[INDOLOGY] Khalatze inscription
mark.mcclish at northwestern.edu
Fri Oct 22 16:21:44 UTC 2021
Thanks, Rich and Quentin, for lending your expertise. I’ll communicate to my colleague the uncertainty around the reading and dating, as well as the rich contextual information about the location and possible history of the inscription, which is very useful. It’s a happy coincidence that you’ve both just been working on it!
On Oct 22, 2021, at 12:39 AM, quentin devers <qdevers at gmail.com<mailto:qdevers at gmail.com>> wrote:
Hi Richard, Hi Mark,
Thanks a lot for the forward, it is nice to see this picture that I wasn't aware of. I can't be of help of course for the reading of the inscription, but I'm happy to share any information I have on the context, location, etc.
The inscriptions were at the bridge over the Indus near Khaltse (https://goo.gl/maps/izHtu7pg72YKipMv6<https://urldefense.com/v3/__https://goo.gl/maps/izHtu7pg72YKipMv6__;!!Dq0X2DkFhyF93HkjWTBQKhk!B-HTjGjxvgERjBBBZOEYkuS175qUQdL9Rx8rw63G3bSC4BI2kEZAYu6avPLFmrZNASHXb2DLQQ$>). A lot of the rocks have been destroyed in the last three decades, and as far as I've seen none of the Brahmi inscriptions have survived. There were several of them reported by Francke, as well as a bunch of Tibetan inscriptions left by soldiers of the Ngari Skorsum armies that conquered western Ladakh and Gilgit in the 11th century. These Tibetan inscriptions are found in several places along the Indus and others rivers, are most typically at the location of crossing sites, and are associated with a clear military context (soldiers were posted to guard the bridges, and had a lot of time to carve their names and ranks on the rocks). I mention this context because in Ladakh, the Brahmi and Kharoshti inscriptions are largely found at the same strategic crossing sites where we find the later Tibetan military inscriptions. This has made me wonder if these pre-Tibetan inscriptions, usually presented elsewhere as having been made by merchants and pilgrims, couldn’t in part also have been made by soldiers of whichever entity was in charge of guarding these bridges before the Tibetans came.
More to the point of the possible time period of the Brahmi inscriptions at Khaltse, in the article with Richard we included pictures of two tamga-looking petroglyphs near Alchi and near the Indus-Zanskar confluence in Ladakh that are a bit like those on Kushan coins. And there’s been Kushan ceramic found on fortress sites in the western part of Ladakh.
Not sure this helps a lot, but I'm here if needed for anything about the sites in the field.
Archaeology of Ladakh
French Institute of Pondicherry (IFP/USR3330) / Research centre for East Asian civilisations (CRCAO/UMR8155)
French National Centre for Scientific Research (CNRS)
On Thu, 21 Oct 2021 at 22:57, Richard G. Salomon <rsalomon at uw.edu<mailto:rsalomon at uw.edu>> wrote:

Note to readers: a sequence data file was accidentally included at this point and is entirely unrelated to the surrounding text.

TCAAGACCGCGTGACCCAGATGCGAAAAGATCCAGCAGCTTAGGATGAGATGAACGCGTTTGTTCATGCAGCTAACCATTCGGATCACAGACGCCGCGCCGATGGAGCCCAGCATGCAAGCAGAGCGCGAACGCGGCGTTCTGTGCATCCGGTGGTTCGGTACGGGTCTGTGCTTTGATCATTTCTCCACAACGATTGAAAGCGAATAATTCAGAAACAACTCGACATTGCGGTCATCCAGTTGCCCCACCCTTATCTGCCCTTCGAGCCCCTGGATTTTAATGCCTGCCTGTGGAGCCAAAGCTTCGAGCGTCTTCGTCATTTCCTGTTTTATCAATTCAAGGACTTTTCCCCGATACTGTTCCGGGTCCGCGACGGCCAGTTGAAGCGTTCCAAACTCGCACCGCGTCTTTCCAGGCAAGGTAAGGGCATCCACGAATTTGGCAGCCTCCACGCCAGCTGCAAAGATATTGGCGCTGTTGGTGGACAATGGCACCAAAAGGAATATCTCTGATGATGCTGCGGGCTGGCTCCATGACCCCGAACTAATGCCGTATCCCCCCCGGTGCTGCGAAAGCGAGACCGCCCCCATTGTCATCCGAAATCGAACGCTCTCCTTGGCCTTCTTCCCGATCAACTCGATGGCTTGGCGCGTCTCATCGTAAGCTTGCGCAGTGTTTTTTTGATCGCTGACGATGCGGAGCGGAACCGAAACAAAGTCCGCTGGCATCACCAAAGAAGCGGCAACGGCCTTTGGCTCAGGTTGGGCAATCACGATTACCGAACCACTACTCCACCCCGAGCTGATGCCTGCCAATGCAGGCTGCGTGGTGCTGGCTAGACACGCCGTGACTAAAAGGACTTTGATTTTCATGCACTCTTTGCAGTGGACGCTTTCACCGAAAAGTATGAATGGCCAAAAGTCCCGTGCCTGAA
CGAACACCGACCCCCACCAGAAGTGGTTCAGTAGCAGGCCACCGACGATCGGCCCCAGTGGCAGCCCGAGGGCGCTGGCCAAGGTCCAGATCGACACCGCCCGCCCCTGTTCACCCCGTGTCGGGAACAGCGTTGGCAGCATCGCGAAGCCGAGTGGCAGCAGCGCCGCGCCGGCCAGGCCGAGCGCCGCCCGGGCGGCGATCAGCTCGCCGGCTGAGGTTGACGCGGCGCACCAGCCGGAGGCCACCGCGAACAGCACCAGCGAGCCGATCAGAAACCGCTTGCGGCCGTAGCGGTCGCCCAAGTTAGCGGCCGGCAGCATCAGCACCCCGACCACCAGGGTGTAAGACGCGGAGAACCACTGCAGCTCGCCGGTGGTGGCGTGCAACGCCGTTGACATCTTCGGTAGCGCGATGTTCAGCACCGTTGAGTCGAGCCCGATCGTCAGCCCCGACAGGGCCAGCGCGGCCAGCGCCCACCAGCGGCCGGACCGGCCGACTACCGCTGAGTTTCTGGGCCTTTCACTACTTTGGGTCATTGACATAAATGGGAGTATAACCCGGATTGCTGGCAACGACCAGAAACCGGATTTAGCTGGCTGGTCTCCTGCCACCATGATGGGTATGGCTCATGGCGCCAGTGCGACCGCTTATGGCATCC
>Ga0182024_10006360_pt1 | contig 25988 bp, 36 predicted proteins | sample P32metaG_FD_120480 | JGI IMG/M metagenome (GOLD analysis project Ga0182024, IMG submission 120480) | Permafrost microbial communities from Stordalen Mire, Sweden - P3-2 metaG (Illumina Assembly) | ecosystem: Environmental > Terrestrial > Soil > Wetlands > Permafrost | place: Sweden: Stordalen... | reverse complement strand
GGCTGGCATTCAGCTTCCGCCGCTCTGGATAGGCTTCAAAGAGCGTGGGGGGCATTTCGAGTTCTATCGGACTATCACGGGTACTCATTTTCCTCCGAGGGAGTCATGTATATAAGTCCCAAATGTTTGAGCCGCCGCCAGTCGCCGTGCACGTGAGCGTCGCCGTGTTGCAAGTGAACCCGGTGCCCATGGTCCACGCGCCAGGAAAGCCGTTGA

As it happens, I discussed this inscription briefly on the first page of an article ("Kharoṣṭhī and Brāhmī Inscriptions from Ladakh") which is about to be published in Bulletin of the Asia Institute 30, pp. 93-111.
But I was not aware of the image of the inscription published in Neve's book, and had worked only from Francke's eye copy and J-Ph. Vogel's discussion.
Seeing now the original in the photograph in Neve, the eye copy looks to me to be pretty accurate. I agree with your colleague that the third and last character are very uncertain, as is the early dating. .
Concerning that, in the new article I say "Such an early inscription in Ladakh would be unexpected, but not impossible."
Regarding the marks above the inscription, it is pretty clear that they are not related to it and have no orthographic significance. For further comments on them, I would refer you to my co-author,
Quentin Devers, whom I have copied on this message.
On Thu, Oct 21, 2021 at 8:33 AM Mark McClish via INDOLOGY <indology at list.indology.info<mailto:indology at list.indology.info>> wrote:
I am posting the following on behalf of a colleague who is not a member of the list. It concerns an inscription from Khalatze (image attached). He contacted me to confirm Francke’s claim that it is Maurya period Brāhmī and reads "Bharad[v]ayasa” (which Francke renders in Sanskrit as bharadvājasya). I can make out bha ra … ya sa in early Brāhmī in the first five characters, but the third and the sixth are unclear to me, as also whether the marks above the name have any orthographic value.
The image is taken from
Neve, Ernest F. Beyond the Pir Panjal: Life Among the Mountains and Valleys of Kashmir. London: T. Fisher Unvin, 1912, plate 35.
And Francke discusses it in
Francke, A.H. “Historische Dokumente von Khalatse in West-Tibet (Ladakh).” Zeitschrift der Deutschen Morgenländischen Gesellschaft 36 (1907A): 583–614.
Any comment on Francke’s reading or help beyond what I can see would be most appreciated.
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